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Author Topic: HELP! Which fuse should I use? (fuse blew on po  (Read 2608 times)
KA3ZMN
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Posts: 35




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« on: November 30, 2001, 09:36:31 AM »

I have a Drake "twin pair" T4XB transmitter and R4XB receiver.  After 10 years of me using the rig (which I purchased used way back), the fuse on its AC-4 power supply blew.

My question is, what fuse rating should I use?  I ask because the fuse I removed was a 4 amp 250 v fuse.  However, the back of the powersupply says 5 amp (near the fuse holder), and the power supply schematics from the transmitter's instruction manual shows the schematic for the fuse indicating  6 1/4 AMP SLO BLO for 120 VAC  and 3 AMP SLO BLO for 240 VAC.  So, I'm confused about a couple of items.

Note that I'm using 120VAC.

Oh, and the powersupply is not in the transmitter itself, but in a seperate case.

Of course, I wonder why the fuse blew in the first place.  However, it was just after I tuned up in 80 meters at full power.  And since I only had a 4-amp fuse in there, perhaps it just couldn't take the load (although it's worked ok for 10 years).  I have made some antenna adjustments prior in the past couple of days which has gotten the antenna tuner working better with my Butternut vertical... so perhaps the transmitter was now able to get more power out (more efficient?) and therefore surpassing the fuse rating.  Does that make sense?  Still, I will check out antenna and tuner to see if they are the cause of any problems, but I have found, so far, no signs of arcing, and the SWR seemed good.

Anyway, I need to replace the fuse on the power supply.  And I assume I should NOT be using a 4-amp one since it doesn't match what's written on the powersupply itself or the schematics.

However, which do I use?  Since the powersupply says one thing and the schematics say another (see what I wrote earlier), do I get a 5-AMP?  or 6 1/4-AMP?  And should I still go with SLO BLO fuses?  (I assume so, since that's what the schematics indicate.)

Yet another question is the V rating on the fuse.  My 4-amp fuse (that blew) says 250 V on it.  What does that mean? And should I be looking for the same on whichever correct amperage I get for a new fuse?

I do not see any mention of a V (voltage?) rating on the back of the power supply or in the schematics (or anywhere in the transmitter/powersupply's documentation.)  I only see 5-amp (again, on the back of the powersupply) and 6 1/4-amp (in the schematic), no mention of 250 V or any other "V" ratings for a fuse.

And the final question is... the 4-amp fuse that I pulled out looks like a regular glass tube fuse...it has a thin metallic strip inside the tube... but the strip ends in a small spring-like thing.  Is that a SLO BLO?

So, in summary...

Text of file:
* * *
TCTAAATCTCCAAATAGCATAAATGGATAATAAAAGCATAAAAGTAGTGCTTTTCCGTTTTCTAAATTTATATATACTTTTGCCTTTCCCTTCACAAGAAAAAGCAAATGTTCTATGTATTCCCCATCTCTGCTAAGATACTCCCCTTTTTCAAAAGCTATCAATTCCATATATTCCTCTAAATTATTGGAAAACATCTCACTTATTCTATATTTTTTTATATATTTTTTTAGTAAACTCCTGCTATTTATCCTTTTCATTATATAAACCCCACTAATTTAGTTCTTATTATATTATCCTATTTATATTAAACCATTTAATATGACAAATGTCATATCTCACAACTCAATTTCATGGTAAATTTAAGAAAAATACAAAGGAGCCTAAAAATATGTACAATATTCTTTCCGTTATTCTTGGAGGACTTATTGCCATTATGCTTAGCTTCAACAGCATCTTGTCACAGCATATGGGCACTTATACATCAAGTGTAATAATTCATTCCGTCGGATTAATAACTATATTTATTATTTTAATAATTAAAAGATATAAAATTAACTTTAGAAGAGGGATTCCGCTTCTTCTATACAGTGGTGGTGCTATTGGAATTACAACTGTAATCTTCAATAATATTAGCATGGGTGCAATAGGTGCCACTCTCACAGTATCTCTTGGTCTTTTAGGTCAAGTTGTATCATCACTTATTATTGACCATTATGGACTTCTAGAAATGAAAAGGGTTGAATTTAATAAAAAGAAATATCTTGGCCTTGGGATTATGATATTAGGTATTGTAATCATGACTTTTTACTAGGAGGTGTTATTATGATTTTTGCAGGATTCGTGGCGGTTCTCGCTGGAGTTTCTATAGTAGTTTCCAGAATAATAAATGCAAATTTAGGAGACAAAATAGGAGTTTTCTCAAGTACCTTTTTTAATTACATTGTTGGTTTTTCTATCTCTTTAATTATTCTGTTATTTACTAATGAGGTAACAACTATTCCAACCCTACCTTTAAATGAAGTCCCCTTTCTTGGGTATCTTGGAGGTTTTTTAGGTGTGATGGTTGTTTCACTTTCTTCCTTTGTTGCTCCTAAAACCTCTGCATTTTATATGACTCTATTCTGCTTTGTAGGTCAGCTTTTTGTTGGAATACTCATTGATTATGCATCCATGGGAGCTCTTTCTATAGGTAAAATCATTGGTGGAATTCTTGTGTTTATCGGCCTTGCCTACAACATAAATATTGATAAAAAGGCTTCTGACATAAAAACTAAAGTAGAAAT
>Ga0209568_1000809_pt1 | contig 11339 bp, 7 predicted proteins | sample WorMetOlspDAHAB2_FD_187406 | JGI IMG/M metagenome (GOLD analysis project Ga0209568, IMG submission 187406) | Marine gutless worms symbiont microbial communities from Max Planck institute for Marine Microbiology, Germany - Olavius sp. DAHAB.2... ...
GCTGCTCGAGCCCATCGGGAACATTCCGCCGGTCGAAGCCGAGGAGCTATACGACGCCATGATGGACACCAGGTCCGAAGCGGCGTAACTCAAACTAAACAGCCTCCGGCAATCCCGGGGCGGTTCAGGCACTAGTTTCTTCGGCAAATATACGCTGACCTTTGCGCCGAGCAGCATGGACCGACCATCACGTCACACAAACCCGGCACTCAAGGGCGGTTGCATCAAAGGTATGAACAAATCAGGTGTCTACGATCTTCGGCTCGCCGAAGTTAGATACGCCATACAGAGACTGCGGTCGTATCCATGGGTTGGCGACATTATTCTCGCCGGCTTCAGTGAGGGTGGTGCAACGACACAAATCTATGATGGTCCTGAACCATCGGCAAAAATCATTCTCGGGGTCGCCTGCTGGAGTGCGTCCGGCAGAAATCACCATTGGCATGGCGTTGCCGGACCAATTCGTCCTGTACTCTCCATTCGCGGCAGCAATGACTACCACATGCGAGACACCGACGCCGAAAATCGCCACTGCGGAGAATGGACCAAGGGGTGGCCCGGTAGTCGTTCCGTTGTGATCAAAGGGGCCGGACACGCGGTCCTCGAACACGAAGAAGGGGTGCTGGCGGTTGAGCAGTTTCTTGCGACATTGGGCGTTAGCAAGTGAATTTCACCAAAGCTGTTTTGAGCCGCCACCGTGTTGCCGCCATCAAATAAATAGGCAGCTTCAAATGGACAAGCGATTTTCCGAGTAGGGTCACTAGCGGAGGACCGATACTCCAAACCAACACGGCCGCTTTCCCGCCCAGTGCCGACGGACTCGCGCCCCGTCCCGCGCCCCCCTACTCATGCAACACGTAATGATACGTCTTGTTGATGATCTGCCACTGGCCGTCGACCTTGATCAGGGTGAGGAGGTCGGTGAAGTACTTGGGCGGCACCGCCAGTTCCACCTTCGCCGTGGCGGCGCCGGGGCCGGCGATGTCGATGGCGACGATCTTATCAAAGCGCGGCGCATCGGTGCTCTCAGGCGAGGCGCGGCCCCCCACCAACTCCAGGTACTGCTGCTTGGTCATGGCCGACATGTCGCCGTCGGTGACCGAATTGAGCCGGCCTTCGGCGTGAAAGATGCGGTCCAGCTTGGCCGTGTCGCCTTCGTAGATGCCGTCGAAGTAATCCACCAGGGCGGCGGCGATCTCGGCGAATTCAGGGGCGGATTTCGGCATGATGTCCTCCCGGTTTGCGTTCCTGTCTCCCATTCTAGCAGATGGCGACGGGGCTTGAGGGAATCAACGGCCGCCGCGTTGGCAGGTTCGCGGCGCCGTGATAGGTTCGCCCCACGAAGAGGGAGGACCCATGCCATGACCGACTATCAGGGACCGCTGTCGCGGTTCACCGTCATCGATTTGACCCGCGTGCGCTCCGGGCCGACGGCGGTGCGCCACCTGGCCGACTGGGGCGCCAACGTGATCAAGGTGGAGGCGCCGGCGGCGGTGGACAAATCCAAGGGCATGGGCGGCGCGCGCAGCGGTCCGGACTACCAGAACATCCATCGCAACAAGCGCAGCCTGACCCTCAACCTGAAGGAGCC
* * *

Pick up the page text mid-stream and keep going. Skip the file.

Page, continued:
1) Which amp rating should the fuse I get have?

2) Which V rating should the fuse I get have?

3) Should I be using SLO BLO fuses?

4) And is the blown fuse I pulled out last night a SLO BLO according to my description.

I wonder why the original owner had a 4-amp fuse in there in the first place.

Thanks so much for any help you can provide.

Steve Rifkin
KA3ZMN
steve410@erols.com
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KA3ZMN
Member

Posts: 35




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« Reply #1 on: November 30, 2001, 10:33:40 AM »

Note also that after the 4A  250V written on the fuse, it says 313.

Is that a series of some sort?  Radio shack has 5A 250V Slow Blow fuses, but they say MDL/3AG.  Does that matter?

Steve
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K3AN
Member

Posts: 787




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« Reply #2 on: November 30, 2001, 01:07:31 PM »

The description of the "spring" inside the fuse makes it most likely that the fuse was a slow blow fuse.  

The voltage rating on a fuse is the MAXIMUM allowable voltage it can be used on. Most glass fuses are rated at 250 Volts, but some that are intended for automotive use are rated at 32 Volts. You can use a fuse rated at 250 Volts on your 120 Volt circuit.

As far as the amperage rating, I'd go with a standard (not slow blow) 5 Amp fuse. If the new fuse blows right after you turn the radio on then you've got a fault somewhere in the power supply or the radio, and that's why the old fuse blew.

Don't replace the 5 Amp fuse with increasingly higher amperage fuses until you find a size that doesn't blow, because you'll likely have a smoking/flaming rig shortly thereafter.
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KA3ZMN
Member

Posts: 35




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« Reply #3 on: November 30, 2001, 01:12:57 PM »

Well,  as of a few minutes ago,  I had decided to go with the 6-amp fuse.  I received lots of comments (and one from someone who sounded like they knew Drake equipment).  And, the consensus was to follow the schematic, even though the fuse holder on the back of the power supply said 5 amps.

But after reading your post, it sounds like I should give the 5amp one a go.  I may  well do that instead.

Thanks for your advice!

Steve

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